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Non-Appealability of Orders under Section 21(1) of the Patents Act 1970


The question arose before the Hon'ble High Court of Bombay regarding the appealability of orders made under Section 21(1) of the Patents Act 1970 in this case. This article aims to dissect the legal intricacies surrounding this issue, focusing on the interplay between Section 21(1) and Section 117A of the Patents Act.

The Patents Act 1970 serves as the primary legislation governing patents in India. Section 21(1) of the Act empowers the Controller of Patents to raise objections against patent applications if they fail to comply with FER [First Examination Report]. Conversely, Section 117A provides for the mechanism of appeals against certain orders made under the Act, provided the orders are passed under Section 15 of the Patent Act 1970.

Legal Analysis:
The crux of the matter revolves around the interpretation of Section 117A vis-�-vis orders issued under Section 21(1). The contention raised by the respondent, supported by the court's observation, underscores the non-appealability of orders falling under the purview of Section 21(1). This conclusion stems from the explicit language of Section 117A, which does not envisage appeals against such orders.

The court's rationale for upholding the respondent's preliminary objection is multifaceted. Firstly, it underscores the absence of a statutory provision explicitly allowing appeals against Section 21(1) orders. This absence suggests a legislative intent to exclude such orders from the appellate ambit. Secondly, the court highlights the petitioner's failure to address all objections raised in the First Examination Report (FER), signaling non-compliance with procedural requisites.

Non-Appealability of Orders under Section 21(1) of the Patents Act 1970:
The court's ruling carries significant implications for patent applicants and practitioners alike. It reinforces the importance of meticulous compliance with statutory requirements, particularly those delineated in Section 21(1). Failure to adhere to these requirements not only exposes applicants to the risk of adverse orders but also precludes the avenue of appellate recourse, as orders passed under Section 21 (1) of the Patent Act 1970 are non Appealable under Section 117 A of the Patent Act 1970.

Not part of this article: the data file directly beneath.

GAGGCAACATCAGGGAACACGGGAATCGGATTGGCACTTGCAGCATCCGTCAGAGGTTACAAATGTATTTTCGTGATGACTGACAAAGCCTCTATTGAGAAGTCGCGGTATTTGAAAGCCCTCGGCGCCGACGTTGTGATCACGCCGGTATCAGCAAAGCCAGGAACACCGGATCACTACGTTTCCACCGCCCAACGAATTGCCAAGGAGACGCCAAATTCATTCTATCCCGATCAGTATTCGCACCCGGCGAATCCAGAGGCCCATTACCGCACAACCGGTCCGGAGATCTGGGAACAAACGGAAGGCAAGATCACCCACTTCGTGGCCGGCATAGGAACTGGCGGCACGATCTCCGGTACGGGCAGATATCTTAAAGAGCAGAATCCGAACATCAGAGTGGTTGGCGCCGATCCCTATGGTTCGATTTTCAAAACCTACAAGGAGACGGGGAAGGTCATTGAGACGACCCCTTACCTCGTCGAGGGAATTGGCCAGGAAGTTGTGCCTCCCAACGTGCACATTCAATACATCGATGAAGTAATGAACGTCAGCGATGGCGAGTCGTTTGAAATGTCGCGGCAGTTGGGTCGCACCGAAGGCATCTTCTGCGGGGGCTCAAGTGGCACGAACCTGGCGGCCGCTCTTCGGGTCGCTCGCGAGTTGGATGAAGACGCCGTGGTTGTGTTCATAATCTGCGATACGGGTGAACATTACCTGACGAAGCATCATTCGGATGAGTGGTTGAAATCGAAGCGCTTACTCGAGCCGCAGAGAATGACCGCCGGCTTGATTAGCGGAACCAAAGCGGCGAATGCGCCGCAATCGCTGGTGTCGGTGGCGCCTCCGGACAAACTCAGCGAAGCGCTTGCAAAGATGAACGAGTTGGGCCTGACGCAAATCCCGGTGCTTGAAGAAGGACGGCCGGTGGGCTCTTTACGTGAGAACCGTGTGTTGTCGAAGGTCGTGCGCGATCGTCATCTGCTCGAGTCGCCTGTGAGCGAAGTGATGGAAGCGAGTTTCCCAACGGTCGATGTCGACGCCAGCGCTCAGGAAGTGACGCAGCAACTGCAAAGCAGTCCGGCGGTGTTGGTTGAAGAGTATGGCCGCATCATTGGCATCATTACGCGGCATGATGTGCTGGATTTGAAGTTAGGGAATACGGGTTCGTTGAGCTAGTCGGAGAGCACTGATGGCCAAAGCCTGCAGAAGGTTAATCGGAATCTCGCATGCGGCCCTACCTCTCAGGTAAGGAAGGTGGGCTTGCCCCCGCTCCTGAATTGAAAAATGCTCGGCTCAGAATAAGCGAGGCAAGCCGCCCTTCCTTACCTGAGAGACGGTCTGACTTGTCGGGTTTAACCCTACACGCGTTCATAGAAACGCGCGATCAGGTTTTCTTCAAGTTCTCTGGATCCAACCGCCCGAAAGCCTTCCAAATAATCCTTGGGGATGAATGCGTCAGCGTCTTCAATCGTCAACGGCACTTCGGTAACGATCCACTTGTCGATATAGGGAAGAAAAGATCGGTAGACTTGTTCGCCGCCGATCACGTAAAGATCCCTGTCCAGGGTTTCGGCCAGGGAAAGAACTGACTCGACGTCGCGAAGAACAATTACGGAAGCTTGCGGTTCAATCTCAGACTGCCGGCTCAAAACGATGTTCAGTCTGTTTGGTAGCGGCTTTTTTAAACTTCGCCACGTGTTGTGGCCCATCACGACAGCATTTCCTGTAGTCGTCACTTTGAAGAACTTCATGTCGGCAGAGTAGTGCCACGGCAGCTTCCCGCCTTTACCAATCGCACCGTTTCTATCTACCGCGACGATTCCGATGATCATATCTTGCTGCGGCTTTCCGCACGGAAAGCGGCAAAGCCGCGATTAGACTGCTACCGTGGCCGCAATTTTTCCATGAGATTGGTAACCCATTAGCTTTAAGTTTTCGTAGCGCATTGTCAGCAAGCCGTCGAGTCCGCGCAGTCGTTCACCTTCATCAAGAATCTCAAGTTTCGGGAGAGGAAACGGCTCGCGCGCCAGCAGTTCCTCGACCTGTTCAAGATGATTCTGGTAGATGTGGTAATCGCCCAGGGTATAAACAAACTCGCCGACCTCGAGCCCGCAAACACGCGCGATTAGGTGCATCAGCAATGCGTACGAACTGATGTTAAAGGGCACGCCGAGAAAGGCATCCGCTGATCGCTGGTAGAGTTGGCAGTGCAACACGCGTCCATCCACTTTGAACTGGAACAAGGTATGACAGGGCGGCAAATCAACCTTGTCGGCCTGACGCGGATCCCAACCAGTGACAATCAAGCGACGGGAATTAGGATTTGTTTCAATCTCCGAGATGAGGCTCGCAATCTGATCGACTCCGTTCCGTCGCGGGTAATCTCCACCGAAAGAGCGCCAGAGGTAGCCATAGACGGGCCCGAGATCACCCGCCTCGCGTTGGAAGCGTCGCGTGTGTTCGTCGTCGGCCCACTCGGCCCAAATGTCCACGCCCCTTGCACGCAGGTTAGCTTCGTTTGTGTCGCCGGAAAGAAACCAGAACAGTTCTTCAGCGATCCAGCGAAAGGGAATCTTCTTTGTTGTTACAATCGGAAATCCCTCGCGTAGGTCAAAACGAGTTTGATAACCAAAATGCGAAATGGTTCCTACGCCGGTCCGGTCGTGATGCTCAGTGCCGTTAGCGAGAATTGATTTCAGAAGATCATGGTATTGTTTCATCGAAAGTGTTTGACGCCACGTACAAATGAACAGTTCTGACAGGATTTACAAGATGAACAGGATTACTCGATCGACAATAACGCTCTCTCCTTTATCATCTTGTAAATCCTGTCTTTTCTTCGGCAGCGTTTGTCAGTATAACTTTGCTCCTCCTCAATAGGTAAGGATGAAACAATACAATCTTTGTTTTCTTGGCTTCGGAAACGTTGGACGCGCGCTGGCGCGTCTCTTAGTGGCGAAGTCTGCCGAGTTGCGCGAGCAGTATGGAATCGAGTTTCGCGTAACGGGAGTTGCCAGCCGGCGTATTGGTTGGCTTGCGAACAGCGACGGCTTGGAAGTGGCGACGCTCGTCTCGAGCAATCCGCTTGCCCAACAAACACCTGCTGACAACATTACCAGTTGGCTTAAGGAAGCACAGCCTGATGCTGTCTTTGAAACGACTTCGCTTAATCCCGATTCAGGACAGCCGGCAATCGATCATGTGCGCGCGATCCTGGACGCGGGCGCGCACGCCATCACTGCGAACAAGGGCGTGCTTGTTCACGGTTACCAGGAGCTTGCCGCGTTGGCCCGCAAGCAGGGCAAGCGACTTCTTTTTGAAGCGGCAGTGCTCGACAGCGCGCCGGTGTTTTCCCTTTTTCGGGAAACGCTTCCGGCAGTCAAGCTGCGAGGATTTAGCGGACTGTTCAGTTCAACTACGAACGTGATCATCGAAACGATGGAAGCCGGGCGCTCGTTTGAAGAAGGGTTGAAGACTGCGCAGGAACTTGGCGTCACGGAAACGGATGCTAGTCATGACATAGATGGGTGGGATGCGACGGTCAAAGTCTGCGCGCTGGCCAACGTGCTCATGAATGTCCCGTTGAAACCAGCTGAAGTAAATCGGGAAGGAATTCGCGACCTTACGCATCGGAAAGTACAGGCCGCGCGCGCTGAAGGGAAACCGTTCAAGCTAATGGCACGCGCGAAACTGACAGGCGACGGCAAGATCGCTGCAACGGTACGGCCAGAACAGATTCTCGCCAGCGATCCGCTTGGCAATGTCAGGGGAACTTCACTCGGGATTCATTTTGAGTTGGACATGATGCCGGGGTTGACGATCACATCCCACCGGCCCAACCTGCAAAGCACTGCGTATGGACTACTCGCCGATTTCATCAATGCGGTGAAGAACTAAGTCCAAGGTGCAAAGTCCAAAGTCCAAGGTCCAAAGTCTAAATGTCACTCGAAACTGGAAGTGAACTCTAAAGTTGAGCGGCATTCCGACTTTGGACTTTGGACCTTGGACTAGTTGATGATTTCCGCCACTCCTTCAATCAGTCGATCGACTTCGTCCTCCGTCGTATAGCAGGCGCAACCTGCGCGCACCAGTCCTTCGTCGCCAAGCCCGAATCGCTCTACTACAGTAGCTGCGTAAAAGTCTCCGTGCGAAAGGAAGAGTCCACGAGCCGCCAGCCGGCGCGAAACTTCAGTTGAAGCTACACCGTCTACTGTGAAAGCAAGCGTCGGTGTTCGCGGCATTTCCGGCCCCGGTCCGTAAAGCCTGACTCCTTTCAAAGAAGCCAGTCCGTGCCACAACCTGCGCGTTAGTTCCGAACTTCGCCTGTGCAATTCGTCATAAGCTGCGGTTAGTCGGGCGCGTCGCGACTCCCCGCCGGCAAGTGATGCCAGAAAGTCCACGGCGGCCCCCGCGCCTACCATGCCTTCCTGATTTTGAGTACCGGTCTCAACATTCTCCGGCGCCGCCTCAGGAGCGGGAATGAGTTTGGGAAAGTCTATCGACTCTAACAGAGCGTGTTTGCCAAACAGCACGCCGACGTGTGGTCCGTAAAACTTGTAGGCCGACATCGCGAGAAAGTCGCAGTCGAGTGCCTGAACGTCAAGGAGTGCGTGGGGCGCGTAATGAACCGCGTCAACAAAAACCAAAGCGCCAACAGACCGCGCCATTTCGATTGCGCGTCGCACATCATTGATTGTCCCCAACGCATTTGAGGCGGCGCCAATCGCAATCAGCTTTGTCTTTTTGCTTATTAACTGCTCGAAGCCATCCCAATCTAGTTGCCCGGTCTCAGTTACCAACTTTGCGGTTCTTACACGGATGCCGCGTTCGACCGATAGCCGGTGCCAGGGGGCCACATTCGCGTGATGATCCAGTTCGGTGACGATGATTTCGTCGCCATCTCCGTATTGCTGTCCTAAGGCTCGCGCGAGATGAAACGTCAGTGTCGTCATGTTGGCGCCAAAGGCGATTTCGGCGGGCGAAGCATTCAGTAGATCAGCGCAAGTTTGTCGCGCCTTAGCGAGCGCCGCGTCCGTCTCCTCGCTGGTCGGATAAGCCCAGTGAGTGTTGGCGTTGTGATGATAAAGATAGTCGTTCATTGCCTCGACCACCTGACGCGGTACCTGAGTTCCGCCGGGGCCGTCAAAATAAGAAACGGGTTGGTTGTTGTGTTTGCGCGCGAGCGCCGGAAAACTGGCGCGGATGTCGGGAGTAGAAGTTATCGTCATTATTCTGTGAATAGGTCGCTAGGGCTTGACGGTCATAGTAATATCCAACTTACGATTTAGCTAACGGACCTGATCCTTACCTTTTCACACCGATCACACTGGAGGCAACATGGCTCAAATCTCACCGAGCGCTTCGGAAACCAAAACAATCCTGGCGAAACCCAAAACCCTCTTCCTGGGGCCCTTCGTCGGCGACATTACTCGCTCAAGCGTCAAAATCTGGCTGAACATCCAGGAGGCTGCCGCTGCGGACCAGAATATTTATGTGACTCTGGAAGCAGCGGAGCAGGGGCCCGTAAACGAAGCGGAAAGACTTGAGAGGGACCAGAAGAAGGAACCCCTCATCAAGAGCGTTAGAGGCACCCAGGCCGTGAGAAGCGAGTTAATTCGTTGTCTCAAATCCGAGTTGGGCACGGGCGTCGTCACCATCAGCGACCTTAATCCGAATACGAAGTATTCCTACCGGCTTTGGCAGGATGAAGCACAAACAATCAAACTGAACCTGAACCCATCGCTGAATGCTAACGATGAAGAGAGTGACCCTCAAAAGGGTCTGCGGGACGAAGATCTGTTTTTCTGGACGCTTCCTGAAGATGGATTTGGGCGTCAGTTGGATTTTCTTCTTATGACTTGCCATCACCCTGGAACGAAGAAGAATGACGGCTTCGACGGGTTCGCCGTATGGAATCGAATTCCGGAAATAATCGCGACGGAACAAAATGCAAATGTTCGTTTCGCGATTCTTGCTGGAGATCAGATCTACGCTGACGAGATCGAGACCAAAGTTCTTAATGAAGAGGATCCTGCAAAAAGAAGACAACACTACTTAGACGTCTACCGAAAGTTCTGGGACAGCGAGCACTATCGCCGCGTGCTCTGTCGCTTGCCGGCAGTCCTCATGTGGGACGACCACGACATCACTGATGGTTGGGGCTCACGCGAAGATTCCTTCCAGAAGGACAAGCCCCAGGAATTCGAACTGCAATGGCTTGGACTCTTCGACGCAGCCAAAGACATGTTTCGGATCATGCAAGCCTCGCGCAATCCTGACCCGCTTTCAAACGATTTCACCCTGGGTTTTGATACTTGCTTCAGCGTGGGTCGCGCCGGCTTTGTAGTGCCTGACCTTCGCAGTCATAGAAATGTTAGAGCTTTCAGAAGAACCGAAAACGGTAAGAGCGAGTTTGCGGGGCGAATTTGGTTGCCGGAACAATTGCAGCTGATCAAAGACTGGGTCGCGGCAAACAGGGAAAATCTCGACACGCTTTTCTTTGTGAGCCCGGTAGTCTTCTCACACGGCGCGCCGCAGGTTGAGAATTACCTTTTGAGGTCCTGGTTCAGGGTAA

The decision underscores the need for a comprehensive approach to addressing objections raised during patent examination. Merely cursorily addressing one objection while neglecting others, as exemplified in this case, is unlikely to suffice. Patent applicants must diligently engage with all objections to maximize the prospects of successful application prosecution.

The non-appealability of orders issued under Section 21(1) of the Patents Act 1970 underscores the need for precision and thoroughness in patent application procedures. The court's adherence to statutory interpretation principles, coupled with a pragmatic assessment of procedural compliance, sets a precedent that resonates within India's patent law landscape. Moving forward, stakeholders must navigate these legal intricacies with diligence and precision to safeguard their patent interests effectively.

The Case Discussed:
Case Title: Sonalkumar Sureshrao Solanke Vs The Assistant Controller of Patents
Judgment/Order Date: 30.04.2024
Case No:Commercial Misc. Petition 8 of 2022
Neutral Citation: 2024:BHC-OS:7309
Name of Court: Bombay High Court
Name of Hon'ble Judge: Firdosh P. Pooniwalia.H.J.

This article is meant for informational purposes only and should not be construed as substitute for legal advice as Ideas, thoughts, views, information, discussions and interpretation perceived and expressed herein are are subject to my subjectivity and may contain human errors in perception, interpretation and presentation of the fact and issue of law involved herein.

Written By: Advocate Ajay Amitabh Suman, IP Adjutor - Patent and Trademark Attorney
Email: [email protected], Ph no: 9990389539

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